Shasta daisies (Leucanthemum × superbum) are one of the hardest working perennials in the garden. This was proved to me when I planted Shastas in my most inhospitable garden spot: my hell strip. Hell strips are what gardeners call strips of land next to sidewalks, or, in my case, between two sidewalks (typical of many semi-detached houses in Toronto). They commonly have infertile soil that’s tightly tramped down, and are situated in blazing hot sun. They can also be found in shady spots, like mine.
My hell strip is not only very shady, but has sandy soil that’s full of Norway maple tree roots. Norway maple roots form a fibrous mass in the topsoil, and compete with nutrients and water with whatever is planted underneath them: very tough growing conditions. Yet, I’ve been enjoying a clump of Shasta daisies in this spot for many years. Unlike many other perennials in this hellscape, which tend to “run down” (AKA: have the life force sucked out of them by the tree roots) the clump is actually increasing, and it blooms cheerful white and yellow for weeks every June. A very easy, rewarding perennial, that’s highly recommended for:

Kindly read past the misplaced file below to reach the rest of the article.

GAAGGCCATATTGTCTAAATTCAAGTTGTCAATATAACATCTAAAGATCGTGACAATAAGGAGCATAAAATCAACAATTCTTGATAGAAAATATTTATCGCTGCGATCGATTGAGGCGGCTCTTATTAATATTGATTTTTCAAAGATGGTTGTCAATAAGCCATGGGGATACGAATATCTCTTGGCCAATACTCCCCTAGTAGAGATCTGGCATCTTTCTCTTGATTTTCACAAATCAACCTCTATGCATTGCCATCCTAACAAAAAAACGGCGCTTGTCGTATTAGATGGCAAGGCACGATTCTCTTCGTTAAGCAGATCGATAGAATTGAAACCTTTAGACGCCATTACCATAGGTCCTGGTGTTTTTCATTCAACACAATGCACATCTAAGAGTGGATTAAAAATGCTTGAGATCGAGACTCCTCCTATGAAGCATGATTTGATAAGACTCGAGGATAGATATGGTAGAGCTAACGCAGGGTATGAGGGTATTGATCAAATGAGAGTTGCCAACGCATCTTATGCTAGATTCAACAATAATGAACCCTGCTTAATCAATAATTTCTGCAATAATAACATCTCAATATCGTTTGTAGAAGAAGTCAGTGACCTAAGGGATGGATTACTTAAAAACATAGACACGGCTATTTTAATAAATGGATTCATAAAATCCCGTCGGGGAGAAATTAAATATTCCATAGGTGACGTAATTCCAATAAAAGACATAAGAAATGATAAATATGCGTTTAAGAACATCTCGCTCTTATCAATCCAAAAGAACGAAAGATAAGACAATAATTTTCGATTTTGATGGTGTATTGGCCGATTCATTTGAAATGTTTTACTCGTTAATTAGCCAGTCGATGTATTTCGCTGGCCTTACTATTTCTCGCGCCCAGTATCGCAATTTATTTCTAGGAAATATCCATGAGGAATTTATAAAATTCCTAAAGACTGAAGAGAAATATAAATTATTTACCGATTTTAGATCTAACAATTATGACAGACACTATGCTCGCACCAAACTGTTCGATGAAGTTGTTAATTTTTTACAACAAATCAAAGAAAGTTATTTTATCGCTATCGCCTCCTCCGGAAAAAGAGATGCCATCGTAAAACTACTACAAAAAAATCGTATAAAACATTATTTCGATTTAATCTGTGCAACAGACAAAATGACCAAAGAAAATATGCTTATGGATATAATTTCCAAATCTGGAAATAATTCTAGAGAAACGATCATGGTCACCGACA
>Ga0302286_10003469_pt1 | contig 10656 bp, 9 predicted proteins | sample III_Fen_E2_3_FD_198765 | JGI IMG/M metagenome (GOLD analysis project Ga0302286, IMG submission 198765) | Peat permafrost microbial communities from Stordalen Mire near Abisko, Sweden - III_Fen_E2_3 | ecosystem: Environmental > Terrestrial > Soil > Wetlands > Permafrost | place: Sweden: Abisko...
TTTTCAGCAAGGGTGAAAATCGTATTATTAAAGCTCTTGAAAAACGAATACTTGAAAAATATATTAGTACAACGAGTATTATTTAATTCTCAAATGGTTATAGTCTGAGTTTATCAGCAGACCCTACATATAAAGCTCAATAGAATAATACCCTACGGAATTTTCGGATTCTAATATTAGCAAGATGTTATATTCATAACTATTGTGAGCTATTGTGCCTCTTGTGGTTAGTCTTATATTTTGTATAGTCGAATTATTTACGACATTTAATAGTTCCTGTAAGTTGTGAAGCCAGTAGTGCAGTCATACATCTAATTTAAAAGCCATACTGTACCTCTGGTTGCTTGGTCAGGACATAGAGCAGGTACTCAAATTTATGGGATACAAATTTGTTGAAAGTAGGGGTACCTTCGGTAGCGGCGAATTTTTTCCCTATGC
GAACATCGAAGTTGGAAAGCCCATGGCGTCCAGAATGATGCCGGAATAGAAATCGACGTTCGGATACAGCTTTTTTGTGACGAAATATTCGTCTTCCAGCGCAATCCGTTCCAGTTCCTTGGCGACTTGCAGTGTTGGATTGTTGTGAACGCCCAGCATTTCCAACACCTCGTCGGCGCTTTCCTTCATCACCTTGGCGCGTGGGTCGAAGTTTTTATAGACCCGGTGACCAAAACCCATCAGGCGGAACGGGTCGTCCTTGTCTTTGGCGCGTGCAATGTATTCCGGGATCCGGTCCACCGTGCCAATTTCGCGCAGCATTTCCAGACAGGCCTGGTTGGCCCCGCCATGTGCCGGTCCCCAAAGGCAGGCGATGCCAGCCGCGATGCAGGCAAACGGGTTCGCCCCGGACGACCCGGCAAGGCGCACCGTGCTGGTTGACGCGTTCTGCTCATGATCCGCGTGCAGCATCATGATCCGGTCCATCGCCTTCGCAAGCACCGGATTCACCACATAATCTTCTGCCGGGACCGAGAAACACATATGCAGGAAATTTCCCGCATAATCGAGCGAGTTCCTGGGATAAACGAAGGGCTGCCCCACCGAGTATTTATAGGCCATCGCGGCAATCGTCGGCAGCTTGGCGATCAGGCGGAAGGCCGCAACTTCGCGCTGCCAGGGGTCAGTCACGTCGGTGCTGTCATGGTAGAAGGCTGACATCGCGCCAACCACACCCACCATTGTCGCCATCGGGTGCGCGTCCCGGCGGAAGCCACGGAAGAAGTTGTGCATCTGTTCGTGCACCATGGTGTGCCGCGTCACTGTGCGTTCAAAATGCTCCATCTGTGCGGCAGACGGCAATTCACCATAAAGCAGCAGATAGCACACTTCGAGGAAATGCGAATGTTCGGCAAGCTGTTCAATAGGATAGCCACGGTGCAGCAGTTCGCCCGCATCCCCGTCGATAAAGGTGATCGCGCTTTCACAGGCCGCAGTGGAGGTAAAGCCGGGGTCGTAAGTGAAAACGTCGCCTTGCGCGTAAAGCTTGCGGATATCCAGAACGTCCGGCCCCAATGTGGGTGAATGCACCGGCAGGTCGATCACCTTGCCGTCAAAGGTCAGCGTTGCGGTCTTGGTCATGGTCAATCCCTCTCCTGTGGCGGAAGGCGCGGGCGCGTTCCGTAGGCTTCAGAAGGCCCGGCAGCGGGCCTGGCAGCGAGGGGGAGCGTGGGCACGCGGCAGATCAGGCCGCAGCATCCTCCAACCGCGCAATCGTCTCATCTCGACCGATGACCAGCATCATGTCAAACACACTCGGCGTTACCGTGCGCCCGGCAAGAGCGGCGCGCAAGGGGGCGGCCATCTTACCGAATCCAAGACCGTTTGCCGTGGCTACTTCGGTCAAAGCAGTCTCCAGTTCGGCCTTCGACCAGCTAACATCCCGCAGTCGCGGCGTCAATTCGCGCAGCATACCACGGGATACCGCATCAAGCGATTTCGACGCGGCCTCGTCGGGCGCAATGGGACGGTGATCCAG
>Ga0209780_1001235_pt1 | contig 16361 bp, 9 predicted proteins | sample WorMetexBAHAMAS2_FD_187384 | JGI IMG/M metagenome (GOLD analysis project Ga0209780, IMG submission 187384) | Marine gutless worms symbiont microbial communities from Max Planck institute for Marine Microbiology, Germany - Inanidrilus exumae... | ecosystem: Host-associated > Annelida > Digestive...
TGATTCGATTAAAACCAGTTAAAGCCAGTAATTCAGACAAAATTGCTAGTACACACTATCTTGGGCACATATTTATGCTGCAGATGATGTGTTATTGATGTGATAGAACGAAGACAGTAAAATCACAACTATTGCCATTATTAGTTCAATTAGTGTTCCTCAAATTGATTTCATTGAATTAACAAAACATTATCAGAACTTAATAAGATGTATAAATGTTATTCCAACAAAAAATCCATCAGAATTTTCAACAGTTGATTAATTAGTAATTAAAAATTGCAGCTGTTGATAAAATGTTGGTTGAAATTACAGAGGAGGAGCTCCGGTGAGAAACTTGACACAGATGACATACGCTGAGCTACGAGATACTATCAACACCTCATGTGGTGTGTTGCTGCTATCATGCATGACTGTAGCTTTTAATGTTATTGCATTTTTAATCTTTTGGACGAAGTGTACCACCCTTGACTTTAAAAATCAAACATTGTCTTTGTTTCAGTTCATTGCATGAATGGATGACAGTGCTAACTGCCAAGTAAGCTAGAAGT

- Beginning gardeners
- Shade or sun
- For dry soil
- Cutting flowers for indoor bouquets
- Low-maintenance gardens
Shastas are a cultivar of the common wildflower daisy, Ox-Eye Daisy. This plant, brought over from Europe, spreads easily and colonizes fields and vacant lots; and though they are considered a noxious weed in many areas, they are a valuable pollinator flower. The ox-eye daisy leaves are edible, and its buds can be used as a caper substitute. Here is some edible daisy info from the Edible Vineyard.
Who hasn’t admired the innocent beauty of a daisy? What young child hasn’t plucked its beautiful white petals, one by one, until only the cheerful yellow center remained, chanting, “(s)he loves me, (s)he loves me not”? The ox-eye is not only candy for the eye, it’s pretty sweet for the palate, too, and being able to recognize it at every stage of growth is key to enjoying this plant to the fullest.
Photo at top: Helen Battersby